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In Game 7's, the New York Islanders have made history

Magic, misery and everything in between.

Take your golf clubs and shove 'em.
Take your golf clubs and shove 'em.
Rick Stewart/Getty Images

Monday night against the Capitals will be the eighth Game 7 in Islanders history and first since 2002. Some of the previous seven have gone straight into hockey lore and established the Islanders as a team that's sometimes capable of magic.

Here's a quick rundown of the previous Game 7's with reports and quotes from the time. I'm sure we have more than a few readers who have seen each one live.

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1975 Quarter-Finals: Islanders 1, Penguins 0

After their stunning win over the Rangers in their first ever playoff series, the Islanders promptly dropped the first three games against Pittsburgh in the next round. Four straight wins later, the Islanders had made history, becoming the first team since the 1942 Maple Leafs to come back from an 0-3 deficit to win a series. Ed Westfall's goal and Chico Resch (and his goal posts) were all they would need.

"Nobody picked us to make the playoffs; nobody picked us to beat the Rangers; and nobody picked us to come back against Pittsburgh," Arbour recalled. (AP, April 28, 1975)

1975 Semi-Finals: Flyers 4, Islanders 1

Not content to do the impossible only once, the Islanders almost did it again after falling behind three games to none against the Flyers in the very next round. The Islanders forced a Game 7 but ran out of magic against Rick MacLeish and Kate Smith.

Miss Smith had hardly finished singing "God Bless America" when Gary Dornhoefer scored to start the destruction of the "Cinderella" dreams of the comeback Islanders. (UPI, May 15, 1975)

1978 Quarter-Finals: Maple Leafs 2, Islanders 1 (OT)

After three straight trips to the Stanley Cup semi-finals, the Islanders probably expected a first round series against the Maple Leafs to be a formality. But the truculent Leafs had other ideas and bullied the Islanders physically all series. It all ended on Lanny McDonald's overtime goal, scored - of all times - on the Islanders' payday.

Trainer Ron Waske went from locker to locker handing out paychecks. Some of the recipients were crying, some were talking softly - trying to explain how they had lost their National Hockey League quarter-final playoff series to the underdog Toronto Maple Leafs.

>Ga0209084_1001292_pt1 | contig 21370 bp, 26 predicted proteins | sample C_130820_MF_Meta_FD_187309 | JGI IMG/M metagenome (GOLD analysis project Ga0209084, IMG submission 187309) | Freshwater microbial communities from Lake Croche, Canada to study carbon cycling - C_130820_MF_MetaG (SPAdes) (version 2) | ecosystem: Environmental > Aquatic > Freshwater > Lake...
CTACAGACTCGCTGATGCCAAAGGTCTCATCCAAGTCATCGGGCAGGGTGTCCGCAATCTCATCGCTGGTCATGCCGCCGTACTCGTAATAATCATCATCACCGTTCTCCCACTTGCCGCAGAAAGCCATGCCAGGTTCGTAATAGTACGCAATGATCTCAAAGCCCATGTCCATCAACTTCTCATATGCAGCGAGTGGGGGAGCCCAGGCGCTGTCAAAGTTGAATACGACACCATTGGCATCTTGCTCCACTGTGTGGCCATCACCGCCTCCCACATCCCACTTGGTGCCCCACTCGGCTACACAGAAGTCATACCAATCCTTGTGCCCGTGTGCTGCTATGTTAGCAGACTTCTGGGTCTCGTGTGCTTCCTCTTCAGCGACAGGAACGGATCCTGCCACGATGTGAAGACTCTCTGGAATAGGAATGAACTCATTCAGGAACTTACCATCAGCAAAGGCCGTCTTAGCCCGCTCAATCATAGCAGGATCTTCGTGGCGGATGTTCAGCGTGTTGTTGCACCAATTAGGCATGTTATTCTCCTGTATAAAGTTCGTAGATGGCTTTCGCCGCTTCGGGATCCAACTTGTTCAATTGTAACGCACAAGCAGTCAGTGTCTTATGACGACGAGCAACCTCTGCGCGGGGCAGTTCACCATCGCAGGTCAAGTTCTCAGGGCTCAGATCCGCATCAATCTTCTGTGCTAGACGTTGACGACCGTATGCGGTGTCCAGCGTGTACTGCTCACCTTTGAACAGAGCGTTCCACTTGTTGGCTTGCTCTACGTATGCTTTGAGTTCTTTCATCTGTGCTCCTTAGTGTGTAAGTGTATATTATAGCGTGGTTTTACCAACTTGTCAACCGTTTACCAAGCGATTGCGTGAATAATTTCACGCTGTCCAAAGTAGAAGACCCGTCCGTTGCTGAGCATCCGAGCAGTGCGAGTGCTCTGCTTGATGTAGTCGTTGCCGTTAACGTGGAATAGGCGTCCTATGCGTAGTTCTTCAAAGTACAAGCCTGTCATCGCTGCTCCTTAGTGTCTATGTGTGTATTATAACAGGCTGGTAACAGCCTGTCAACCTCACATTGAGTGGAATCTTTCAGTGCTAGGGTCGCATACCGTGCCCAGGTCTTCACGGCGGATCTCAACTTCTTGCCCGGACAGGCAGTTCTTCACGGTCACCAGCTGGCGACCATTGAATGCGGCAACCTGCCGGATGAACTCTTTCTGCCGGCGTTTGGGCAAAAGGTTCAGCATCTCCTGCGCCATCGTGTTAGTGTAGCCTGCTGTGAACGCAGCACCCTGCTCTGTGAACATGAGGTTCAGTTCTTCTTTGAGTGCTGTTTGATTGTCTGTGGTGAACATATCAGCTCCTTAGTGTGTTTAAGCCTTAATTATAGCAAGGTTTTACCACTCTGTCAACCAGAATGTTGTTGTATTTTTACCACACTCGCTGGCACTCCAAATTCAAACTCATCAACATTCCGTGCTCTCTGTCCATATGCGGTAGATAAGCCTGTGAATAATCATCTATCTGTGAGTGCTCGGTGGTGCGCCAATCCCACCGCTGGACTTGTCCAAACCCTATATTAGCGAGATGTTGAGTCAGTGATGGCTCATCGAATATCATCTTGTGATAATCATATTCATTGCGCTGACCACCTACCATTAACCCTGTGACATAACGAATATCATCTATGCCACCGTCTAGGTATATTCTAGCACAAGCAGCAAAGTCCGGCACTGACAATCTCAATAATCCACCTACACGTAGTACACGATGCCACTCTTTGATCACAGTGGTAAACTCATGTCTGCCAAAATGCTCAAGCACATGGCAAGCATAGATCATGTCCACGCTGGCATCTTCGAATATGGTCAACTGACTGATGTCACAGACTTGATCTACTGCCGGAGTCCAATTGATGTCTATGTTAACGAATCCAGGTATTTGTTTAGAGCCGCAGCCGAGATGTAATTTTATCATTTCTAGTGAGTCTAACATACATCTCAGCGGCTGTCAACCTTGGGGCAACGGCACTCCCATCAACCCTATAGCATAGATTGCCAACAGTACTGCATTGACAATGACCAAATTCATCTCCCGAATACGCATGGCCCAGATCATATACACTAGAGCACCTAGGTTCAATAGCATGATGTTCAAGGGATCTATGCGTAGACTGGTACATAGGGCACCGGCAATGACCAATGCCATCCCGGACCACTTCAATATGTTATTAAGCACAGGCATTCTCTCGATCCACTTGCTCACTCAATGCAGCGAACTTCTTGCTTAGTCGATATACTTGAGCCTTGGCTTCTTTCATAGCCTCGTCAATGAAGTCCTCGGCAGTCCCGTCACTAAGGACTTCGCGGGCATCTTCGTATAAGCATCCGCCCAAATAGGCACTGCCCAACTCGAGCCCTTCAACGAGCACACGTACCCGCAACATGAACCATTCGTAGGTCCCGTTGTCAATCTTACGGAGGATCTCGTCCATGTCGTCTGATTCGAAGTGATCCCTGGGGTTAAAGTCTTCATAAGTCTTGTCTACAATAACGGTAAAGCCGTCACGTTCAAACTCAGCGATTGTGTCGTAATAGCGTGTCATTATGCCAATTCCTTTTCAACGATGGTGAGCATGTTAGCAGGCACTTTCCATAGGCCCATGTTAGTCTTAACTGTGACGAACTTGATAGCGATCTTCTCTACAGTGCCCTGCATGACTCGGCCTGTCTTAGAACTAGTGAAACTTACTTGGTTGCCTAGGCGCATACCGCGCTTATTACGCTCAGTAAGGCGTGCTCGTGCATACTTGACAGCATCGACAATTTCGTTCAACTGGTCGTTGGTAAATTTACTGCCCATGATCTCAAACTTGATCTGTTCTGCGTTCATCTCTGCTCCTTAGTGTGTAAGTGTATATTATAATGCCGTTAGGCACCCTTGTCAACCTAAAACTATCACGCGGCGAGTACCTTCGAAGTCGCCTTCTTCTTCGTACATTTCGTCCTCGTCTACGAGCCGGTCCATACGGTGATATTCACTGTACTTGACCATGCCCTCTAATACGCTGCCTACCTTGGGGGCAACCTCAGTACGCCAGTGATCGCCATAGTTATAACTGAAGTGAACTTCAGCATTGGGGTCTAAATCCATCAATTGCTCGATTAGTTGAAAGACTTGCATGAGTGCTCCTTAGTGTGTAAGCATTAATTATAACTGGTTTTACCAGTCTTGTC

Waske handed an envelope to right wing Bob Nystrom, who opened it, looked at the numbers and set the envelope aside.

"Even this isn't worth it," he said somberly. (AP, May 1, 1978)

1987 Patrick Division Semi-Finals: Islanders 3, Capitals 2 (4OT)

No introduction needed. After coming back from a 3-1 deficit in the series, Pat LaFontaine's turnaround slapshot gets behind Washington goalie Bob Mason and deflates the Cap Centre in the wee hours of Easter morning. Epic.

"I was just trying to get a shot on net," LaFontaine said. "The puck was on my backhand, on edge, like a butterfly." (AP, April 20, 1987)

1987 Patrick Division Final: Flyers 5, Islanders 1

(It's a Flyers video. Islanders series starts at 1:05)

Dog tired from their series against the Caps, the Islanders go down three games to one against the Flyers before forcing Game 7. But Philadelphia, who would go on to lose to Edmonton in a seven-game Cup finals, ousted the Islanders on the back to two quick short-handed goals.

Brian Propp and Brad Marsh scored short-handed goals 44 seconds apart in the first period Saturday night, sparking the Philadelphia Flyers to a 5-1 victory over the New York Islanders in the seventh and deciding game of the Patrick Division finals. (AP, May 3, 1987)

1993 Patrick Division Final: Islanders 4, Penguins 3 (OT)

Without leading scorer Pierre Turgeon - who was injured by a vicious cheap shot from Washington's Dale Hunter in the first round - the plucky young Islanders faced the two time defending Stanley Cup champion Penguins. You know what happened next: Volek.

"All day long, people were stopping us on the streets telling us to get the golf clubs out, we were done," the Islanders' Ray Ferraro said. "There were numerous times in this series when people said it was over. We were shown no respect, we were told along that we should be just happy the be here. That was a good motivator for us." (AP, May 15, 1993)

2002 Eastern Conference Quarter-Finals: Maple Leafs 4, Islanders 2

Making their first appearance in the playoffs in eight years, the Islanders played the Maple Leafs in a brutal, bloodthirsty series that left Islanders captain Michael Peca and key defenseman Kenny Jonsson injured.

New York's Dave Scatchard  said it was the dirtiest series he's been part of.

"It's tough to shake hands after some of the things that have happened," Scatchard said. (AP, May 1, 2002)